With Netflix becoming a household name and millions of people across the globe utilising its services, Netflix is a keystone example of the potential of the subscription-based model. Indeed, with such a large number of viewers paying a monthly fee of what is currently around $13 per month for a standard plan, it's no surprise that the likes of Amazon, Apple and Disney are all looking to get in on the act.
Netflix has been able to diversify, too, expanding into the production of its own hugely successful and critically acclaimed original content, as well as repurposing existing content. Indeed, the carefully-marketed exclusivity of its own creations – such as Stranger Things, You and 13 Reasons Why – provide continual value for subscribers, while the immediate streaming release of several Oscar-nominated films (including The Irishman, Marriage Story and Roma) suggest significant changes over the coming decade for how we consume new cinema releases.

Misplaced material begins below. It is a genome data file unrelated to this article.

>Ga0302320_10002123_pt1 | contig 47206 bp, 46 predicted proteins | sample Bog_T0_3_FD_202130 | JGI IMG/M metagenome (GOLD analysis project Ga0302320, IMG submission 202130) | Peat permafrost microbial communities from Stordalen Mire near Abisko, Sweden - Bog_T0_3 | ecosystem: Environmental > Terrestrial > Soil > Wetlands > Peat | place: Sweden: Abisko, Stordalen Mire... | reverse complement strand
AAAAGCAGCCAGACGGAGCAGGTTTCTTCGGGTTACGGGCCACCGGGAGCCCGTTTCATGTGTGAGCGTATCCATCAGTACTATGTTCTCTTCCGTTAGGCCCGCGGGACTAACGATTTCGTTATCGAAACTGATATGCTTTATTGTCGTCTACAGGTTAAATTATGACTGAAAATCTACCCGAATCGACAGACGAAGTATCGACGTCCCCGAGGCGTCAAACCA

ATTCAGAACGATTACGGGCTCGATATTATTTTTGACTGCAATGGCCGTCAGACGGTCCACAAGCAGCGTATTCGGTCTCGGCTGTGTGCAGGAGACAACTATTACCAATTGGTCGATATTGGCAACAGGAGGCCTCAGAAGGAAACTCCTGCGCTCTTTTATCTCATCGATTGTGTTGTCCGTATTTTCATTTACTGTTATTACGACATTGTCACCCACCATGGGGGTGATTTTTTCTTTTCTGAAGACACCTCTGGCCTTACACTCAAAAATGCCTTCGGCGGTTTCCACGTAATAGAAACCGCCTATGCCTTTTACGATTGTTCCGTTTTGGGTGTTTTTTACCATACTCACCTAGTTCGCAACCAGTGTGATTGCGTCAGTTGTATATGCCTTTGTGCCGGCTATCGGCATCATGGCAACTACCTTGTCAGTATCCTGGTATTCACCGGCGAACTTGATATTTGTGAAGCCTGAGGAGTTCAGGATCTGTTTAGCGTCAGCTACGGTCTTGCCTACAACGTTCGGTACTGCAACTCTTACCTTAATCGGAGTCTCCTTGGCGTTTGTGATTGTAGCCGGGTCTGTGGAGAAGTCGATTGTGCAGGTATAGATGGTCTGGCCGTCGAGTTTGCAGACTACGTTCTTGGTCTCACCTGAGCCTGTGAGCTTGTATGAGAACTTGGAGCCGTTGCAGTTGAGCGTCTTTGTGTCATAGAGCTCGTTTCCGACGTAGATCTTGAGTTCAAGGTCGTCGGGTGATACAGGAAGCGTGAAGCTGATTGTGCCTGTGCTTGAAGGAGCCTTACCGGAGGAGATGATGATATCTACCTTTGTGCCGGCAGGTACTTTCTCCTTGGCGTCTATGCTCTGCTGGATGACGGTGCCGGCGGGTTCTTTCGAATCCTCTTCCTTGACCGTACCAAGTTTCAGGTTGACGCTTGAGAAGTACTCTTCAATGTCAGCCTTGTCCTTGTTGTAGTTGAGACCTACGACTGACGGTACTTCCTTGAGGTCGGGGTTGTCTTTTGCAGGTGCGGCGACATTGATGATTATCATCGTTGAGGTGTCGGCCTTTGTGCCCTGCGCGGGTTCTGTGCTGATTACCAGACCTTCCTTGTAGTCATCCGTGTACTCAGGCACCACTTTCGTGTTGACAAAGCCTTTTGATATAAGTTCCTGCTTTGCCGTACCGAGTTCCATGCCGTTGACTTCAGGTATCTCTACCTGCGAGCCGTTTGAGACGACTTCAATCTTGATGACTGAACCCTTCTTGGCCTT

If Netflix is the king of the video streaming model, then Spotify is its audio streaming equivalent. Although as much a freemium model as a subscription service, it can be argued that the free version is essentially an ongoing trial: the paid version contains no in-app advertising, and allows users to listen to music and podcasts offline. With 75 countries currently able to stream music, and licensing agreements in place with hundreds of record labels and their artists, Spotify has managed to bridge the gap between piracy and overpaying for music in the notoriously volatile music industry.